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Say I had an input $\langle3,17,15,9,1\rangle$, could I for example begin by comparing 1 with 3 so that 1 appeared at the start of the sorted sequence straight away or would I first have to compare 3 and 17 and then continue working from left to right with consecutive numbers? If the latter is correct, do I then have to keep returning to the start to continue comparing elements until I reach the fully sorted array? If this is the case, how is it possible to sort the input in $n-1$ (4) steps?

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You can make the comparisons in any order you want. If there was only one possible sequence of comparisons, there'd be only one possible sorting algorithm!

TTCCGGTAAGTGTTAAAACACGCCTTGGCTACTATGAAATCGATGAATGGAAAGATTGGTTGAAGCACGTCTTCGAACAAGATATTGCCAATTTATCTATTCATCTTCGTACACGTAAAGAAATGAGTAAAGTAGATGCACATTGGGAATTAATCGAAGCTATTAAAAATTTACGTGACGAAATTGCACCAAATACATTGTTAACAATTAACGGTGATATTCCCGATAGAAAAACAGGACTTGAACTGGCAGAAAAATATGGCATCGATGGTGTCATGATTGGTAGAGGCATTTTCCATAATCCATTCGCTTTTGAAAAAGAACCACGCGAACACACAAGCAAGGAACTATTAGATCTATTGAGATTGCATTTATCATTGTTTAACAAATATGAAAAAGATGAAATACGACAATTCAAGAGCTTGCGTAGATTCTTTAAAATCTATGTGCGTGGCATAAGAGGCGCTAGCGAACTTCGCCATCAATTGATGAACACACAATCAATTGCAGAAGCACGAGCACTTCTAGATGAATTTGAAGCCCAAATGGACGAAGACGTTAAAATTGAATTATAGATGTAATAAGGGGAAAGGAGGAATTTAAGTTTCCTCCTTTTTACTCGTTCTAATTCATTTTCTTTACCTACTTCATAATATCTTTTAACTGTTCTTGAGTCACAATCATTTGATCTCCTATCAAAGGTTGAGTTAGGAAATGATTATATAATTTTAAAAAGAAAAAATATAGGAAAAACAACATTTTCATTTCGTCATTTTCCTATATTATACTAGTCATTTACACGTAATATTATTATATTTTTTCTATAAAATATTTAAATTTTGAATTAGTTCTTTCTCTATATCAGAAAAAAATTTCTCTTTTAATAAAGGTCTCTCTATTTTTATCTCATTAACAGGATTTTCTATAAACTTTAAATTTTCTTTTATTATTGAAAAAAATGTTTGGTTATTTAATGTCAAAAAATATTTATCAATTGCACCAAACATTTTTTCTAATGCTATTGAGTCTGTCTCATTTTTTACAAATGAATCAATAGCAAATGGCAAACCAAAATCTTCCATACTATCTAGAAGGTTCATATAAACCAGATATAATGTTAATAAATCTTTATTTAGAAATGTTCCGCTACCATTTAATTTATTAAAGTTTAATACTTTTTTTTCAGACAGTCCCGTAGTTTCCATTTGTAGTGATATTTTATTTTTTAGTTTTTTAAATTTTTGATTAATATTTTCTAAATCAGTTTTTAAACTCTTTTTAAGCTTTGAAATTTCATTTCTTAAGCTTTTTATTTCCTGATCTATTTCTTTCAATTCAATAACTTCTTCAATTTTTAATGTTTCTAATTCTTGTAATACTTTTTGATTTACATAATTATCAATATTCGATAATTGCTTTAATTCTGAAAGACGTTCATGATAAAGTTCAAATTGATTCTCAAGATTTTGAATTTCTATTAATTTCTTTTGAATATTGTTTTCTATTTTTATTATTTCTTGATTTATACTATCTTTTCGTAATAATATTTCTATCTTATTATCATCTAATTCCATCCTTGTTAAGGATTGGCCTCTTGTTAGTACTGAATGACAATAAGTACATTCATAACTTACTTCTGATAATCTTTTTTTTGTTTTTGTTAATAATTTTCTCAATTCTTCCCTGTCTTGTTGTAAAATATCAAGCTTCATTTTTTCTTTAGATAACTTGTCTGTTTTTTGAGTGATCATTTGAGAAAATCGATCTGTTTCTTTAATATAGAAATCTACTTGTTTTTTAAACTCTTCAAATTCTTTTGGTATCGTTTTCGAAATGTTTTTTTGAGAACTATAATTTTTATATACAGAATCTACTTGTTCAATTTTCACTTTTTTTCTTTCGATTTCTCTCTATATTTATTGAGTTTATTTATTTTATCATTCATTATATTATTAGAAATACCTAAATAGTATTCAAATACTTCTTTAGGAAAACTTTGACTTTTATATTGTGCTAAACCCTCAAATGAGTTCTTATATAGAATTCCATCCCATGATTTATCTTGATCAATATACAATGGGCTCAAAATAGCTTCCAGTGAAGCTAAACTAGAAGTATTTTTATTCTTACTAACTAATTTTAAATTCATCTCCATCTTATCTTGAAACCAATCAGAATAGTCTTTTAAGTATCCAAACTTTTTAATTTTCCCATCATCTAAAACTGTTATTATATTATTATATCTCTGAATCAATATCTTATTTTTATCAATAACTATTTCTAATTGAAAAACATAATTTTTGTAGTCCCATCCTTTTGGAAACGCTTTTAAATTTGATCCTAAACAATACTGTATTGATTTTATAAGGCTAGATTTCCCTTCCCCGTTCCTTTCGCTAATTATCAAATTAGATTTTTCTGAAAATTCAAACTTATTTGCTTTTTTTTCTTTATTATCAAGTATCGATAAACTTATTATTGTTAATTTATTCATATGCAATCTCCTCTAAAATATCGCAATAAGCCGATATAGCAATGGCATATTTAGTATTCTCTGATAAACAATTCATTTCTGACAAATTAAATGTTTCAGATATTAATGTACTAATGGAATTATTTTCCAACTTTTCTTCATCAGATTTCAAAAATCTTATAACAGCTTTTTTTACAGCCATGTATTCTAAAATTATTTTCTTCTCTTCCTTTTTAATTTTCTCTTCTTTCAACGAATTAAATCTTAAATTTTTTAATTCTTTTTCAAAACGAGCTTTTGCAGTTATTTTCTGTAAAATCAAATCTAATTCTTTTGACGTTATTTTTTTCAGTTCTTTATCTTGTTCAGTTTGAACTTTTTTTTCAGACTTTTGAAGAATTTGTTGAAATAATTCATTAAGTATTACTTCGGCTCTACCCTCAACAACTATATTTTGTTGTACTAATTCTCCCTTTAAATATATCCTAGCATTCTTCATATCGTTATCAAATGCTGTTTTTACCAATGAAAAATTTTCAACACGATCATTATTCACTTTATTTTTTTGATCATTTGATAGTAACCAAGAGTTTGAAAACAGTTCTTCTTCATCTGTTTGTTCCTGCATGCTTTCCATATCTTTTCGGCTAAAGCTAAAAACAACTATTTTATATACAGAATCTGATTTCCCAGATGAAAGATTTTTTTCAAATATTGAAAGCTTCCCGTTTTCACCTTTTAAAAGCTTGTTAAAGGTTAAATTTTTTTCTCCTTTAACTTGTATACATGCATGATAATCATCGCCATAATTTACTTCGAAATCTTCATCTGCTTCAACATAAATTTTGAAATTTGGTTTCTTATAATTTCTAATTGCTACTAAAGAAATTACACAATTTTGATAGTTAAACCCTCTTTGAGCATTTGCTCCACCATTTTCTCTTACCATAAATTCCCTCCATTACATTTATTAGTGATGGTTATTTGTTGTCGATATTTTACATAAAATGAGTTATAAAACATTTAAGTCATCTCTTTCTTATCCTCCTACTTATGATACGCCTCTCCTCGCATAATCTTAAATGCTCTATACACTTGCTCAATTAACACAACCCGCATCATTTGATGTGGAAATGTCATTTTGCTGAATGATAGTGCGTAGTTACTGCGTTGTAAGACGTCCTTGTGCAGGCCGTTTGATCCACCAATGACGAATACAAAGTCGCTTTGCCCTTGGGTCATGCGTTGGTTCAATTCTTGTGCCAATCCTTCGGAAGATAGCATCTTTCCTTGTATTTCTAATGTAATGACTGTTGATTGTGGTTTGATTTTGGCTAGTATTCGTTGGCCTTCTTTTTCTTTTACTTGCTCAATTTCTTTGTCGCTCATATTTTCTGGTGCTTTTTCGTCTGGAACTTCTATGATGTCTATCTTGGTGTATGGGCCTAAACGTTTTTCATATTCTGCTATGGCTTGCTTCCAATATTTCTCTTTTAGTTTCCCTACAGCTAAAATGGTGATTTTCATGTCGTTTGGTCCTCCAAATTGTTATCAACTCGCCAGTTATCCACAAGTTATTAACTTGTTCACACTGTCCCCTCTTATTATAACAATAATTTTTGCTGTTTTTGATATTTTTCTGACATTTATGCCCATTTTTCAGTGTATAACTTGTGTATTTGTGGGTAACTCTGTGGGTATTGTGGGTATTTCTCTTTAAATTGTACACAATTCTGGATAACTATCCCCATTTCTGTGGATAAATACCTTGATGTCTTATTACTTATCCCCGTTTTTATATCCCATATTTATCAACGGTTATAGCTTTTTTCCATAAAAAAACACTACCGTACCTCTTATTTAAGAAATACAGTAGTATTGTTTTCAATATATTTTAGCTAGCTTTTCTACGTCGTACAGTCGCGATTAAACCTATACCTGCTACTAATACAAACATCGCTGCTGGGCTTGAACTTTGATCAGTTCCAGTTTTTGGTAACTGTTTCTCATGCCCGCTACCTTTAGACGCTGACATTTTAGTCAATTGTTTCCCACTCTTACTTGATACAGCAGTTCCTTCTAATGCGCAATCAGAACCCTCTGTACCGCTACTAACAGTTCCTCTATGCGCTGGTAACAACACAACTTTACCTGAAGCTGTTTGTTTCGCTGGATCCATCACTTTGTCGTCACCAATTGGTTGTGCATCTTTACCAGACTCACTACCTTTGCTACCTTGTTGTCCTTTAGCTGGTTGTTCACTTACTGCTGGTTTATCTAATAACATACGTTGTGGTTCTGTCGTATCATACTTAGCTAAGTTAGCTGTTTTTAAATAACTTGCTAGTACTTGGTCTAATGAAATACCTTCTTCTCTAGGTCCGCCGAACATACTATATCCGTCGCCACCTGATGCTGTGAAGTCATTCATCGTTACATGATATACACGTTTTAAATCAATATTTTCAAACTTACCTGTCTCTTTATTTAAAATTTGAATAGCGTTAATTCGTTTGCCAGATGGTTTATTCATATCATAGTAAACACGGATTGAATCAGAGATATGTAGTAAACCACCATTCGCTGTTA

But note that, to specify an algorithm, you have to specify it in terms of operations that your model of computation supports. For example, althouh you as an intelligent human can say "compare 1 with 3", to specify an algorithm, you'd need to be able to describe how to choose the elements to be compared next. Of course, you could try to say "compare the smallest with the second-smallest" but, then, you'd have to give an algorithm for finding those two elements which would, itself, probably use further comparisons. And, of course, if you already knew which were the smallest two, you wouldn't need to compare them anyway.

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